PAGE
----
How come TV actors so rarely get a break on the big screen? The general consensus seems to be that we’ve moved beyond the age of the Movie Star–just look at how little anyone cared about Tom Hanks and Julia Roberts’ Larry Crowne–so why is it still so hard for TV actors to make great movies? Take a look at Peep World. You’ve got Michael C. Hall, who’s given stunning performances on Six Feet Under and Dexter; this man should be working with A-list directors, but instead he makes stuff like Gamer. You’ve got the trifecta of Rainn Wilson, Judy Greer, and Sarah Silverman, all of whom have done very funny work on television. The closest any of them get to cinematic greatness is Wilson’s bit part in Juno. TV’s time-consuming, I know. But when you look at a mess like Peep World, you wonder how so many talented TV people got thrown into such a bad movie. In a way, it reminds me of The Great New Wonderful, an awful movie that inexplicably starred Edie Falco, Will Arnett, Jim Gaffigan, Tony Shalhoub, and Stephen Colbert. Peep World isn’t nearly as bad, but its story of an oh so dysfunctional family feels like an unpleasant tenth-generation copy of The Royal Tenenbaums. It has no style, little wit, and the narrative is all a-shambles. With this many talented actors involved, there are bound to be some effective moments, and there are. But if a filmmaker with respect for and knowledge of the medium had been given the same budget and the same cast, something special could have happened. Extras include deleted scenes and a theatrical trailer.
Sidney Lumet, the film director responsible for such classics as 12 Angry Men, Dog Day Afternoon, Network, and Serpico, among others, died today, April 9, 2011, of lymphoma at his Manhattan home. I couldn’t hope to better articulate Lumet’s achievements as a filmmaker than Roger Ebert already has, except to say that Lumet never slowed during his feature film directorial career, which spanned 50 years from 1957 to 2007. He directed so many films, in fact, that it comes as a surprise to me that I’ve only seen a fraction of them. 12 Angry Men is, I would say, one of the ten best movies ever made, with stunning uses of space and perspective which so effectively draw you into the drama onscreen that they’re almost impossible to notice the first time through. But when you go back and examine the film, what was already a great courtroom drama becomes a powerhouse piece of filmmaking.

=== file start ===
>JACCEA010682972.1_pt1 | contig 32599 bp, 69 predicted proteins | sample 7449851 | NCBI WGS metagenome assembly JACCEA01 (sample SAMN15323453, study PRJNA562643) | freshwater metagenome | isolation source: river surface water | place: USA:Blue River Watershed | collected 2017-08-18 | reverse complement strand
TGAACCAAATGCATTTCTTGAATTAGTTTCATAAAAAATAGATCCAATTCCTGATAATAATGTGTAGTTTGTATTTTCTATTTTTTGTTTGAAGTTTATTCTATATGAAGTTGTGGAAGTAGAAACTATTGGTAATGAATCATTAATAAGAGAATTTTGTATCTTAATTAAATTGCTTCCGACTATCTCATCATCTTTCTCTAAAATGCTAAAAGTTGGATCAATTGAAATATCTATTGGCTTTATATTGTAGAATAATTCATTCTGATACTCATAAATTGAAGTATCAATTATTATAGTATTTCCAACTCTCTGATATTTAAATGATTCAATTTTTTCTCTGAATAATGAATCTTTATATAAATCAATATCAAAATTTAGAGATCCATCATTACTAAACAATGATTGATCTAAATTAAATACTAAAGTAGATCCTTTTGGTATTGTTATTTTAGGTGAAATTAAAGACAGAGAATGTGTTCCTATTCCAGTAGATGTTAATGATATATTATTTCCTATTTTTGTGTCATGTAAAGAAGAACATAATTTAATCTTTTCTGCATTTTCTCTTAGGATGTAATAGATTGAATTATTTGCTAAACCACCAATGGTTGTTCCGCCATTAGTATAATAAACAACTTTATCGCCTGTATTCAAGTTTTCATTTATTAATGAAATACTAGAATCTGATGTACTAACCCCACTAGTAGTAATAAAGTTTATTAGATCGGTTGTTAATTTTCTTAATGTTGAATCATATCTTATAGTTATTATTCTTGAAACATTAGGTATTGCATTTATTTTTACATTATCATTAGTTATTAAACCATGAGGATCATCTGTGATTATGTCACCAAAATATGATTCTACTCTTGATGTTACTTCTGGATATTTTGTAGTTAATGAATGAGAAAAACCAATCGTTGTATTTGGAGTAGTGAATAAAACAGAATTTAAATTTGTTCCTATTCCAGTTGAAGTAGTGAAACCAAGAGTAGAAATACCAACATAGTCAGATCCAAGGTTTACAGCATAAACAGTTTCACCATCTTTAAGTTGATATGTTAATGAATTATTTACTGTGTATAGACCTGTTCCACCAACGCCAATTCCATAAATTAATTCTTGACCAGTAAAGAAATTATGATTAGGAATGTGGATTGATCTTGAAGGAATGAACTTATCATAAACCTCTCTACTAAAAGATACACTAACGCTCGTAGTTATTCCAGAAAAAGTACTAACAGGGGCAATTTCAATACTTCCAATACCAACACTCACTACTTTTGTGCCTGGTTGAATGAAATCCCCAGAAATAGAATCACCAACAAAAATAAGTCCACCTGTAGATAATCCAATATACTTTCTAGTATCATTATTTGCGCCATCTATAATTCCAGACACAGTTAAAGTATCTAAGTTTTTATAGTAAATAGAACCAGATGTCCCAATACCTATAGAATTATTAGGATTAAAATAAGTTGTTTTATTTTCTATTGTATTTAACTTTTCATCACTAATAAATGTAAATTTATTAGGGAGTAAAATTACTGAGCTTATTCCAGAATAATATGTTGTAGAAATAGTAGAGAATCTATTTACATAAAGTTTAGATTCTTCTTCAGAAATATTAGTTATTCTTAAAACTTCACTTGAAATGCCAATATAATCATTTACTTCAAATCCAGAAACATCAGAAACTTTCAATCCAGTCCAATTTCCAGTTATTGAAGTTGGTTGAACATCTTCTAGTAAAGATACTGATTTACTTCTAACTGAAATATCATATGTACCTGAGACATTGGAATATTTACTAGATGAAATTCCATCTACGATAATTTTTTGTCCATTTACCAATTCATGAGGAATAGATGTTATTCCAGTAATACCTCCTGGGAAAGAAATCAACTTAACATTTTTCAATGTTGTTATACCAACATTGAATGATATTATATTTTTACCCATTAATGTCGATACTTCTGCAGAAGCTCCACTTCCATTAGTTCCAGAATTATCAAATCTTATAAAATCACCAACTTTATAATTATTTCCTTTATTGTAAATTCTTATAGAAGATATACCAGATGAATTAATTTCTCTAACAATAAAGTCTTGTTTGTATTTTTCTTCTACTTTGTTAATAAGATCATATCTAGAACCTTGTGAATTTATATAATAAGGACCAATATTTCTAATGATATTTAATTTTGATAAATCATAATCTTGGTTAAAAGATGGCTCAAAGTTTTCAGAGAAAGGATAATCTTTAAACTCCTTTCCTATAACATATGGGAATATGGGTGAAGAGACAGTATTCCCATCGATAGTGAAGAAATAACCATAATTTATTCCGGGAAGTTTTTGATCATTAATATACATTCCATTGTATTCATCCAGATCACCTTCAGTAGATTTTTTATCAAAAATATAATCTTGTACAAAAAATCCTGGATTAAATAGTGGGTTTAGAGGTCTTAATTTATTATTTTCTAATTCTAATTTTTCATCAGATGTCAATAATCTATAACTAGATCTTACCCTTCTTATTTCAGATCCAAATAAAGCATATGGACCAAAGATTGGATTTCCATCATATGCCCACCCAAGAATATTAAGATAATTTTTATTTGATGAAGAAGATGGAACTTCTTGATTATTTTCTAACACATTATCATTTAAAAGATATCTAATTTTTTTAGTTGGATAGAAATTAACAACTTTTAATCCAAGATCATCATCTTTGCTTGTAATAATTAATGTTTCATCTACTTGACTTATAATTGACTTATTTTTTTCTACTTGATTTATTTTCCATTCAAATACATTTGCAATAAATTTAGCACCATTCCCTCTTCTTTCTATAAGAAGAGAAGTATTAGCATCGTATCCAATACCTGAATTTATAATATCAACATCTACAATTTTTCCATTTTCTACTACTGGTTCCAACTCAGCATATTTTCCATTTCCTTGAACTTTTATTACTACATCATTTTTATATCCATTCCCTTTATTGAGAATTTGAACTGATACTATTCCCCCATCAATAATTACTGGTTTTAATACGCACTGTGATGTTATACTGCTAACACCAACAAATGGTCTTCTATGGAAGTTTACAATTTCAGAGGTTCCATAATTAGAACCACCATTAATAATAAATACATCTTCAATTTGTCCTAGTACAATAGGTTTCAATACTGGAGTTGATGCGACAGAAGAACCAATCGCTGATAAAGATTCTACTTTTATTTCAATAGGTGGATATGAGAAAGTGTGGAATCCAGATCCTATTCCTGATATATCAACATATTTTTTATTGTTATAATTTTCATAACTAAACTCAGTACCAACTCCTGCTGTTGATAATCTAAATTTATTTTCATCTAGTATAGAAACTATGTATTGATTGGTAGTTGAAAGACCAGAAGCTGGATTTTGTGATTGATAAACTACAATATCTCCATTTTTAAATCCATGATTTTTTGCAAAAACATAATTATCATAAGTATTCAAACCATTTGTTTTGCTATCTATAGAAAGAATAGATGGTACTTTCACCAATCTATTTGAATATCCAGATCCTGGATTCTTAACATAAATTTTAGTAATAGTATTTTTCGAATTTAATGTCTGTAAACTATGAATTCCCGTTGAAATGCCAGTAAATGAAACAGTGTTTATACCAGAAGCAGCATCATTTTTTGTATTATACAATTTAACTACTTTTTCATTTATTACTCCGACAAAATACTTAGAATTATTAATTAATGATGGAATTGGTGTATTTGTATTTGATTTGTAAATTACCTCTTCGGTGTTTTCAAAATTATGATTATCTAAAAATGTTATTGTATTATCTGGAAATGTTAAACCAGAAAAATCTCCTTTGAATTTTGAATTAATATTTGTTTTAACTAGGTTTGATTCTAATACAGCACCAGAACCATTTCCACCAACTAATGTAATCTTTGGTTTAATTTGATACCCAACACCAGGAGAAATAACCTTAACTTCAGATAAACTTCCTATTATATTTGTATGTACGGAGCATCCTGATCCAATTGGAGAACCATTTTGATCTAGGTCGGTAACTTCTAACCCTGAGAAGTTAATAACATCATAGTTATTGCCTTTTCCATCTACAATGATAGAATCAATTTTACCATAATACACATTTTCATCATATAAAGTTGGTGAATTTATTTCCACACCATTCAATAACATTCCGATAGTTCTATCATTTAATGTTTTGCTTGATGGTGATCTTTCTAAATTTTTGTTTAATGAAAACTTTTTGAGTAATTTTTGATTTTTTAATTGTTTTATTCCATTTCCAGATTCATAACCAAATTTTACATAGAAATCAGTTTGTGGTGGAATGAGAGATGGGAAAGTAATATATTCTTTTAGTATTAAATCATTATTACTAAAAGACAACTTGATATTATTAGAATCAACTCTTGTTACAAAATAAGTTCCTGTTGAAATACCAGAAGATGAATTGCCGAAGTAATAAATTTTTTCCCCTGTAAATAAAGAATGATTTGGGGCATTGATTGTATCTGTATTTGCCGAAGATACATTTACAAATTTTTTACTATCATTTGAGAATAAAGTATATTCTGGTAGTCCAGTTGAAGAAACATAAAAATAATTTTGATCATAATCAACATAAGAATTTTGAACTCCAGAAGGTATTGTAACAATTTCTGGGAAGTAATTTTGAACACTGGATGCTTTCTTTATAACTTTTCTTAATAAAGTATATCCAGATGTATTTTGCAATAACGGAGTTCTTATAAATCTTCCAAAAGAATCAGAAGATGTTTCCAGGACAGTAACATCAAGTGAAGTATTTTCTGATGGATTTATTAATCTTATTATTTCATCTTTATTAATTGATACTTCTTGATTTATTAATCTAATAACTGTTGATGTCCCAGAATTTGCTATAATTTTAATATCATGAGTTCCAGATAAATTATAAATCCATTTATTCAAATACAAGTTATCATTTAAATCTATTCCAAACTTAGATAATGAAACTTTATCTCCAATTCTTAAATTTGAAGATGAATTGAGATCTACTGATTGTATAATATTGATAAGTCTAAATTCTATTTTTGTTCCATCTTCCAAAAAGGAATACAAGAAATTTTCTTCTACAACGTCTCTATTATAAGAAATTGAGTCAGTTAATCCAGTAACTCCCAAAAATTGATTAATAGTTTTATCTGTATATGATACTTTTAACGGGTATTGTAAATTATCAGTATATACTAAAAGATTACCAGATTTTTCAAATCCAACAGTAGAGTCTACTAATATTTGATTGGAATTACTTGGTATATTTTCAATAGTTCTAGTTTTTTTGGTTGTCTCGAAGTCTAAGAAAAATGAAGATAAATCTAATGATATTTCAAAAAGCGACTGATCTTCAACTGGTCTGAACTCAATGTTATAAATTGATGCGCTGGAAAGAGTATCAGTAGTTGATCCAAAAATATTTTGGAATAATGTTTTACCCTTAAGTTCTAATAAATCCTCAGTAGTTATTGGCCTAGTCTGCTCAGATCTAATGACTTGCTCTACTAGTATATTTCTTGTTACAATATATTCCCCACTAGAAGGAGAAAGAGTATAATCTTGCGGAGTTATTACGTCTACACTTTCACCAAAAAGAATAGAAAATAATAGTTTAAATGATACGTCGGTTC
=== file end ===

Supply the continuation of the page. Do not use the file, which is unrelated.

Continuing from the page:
Even late in his career, Lumet was crafting high-quality movies, like 2006’s Find Me Guilty, the first (and so far only) film to fully realize the dramatic potential Vin Diesel had teased in Saving Private Ryan. It’s another courtroom drama, but much different than 12 Angry Men; Diesel’s Jack DiNorsico is a colorful character, one Diesel and Lumet seem to effortlessly elevate from wiseguy stereotype. If you haven’t seen it–and from its dismal box office take, I’d wager many haven’t–I highly recommend it.
Lumet was nominated for four Best Director Academy Awards, for 12 Angry Men, Dog Day Afternoon, Network, and The Verdict. His screenplay for Prince of the City, co-written with Jay Presson Allen, was nominated for Best Adapted Screenplay. Lumet won an honorary Oscar, richly deserved, in 2005.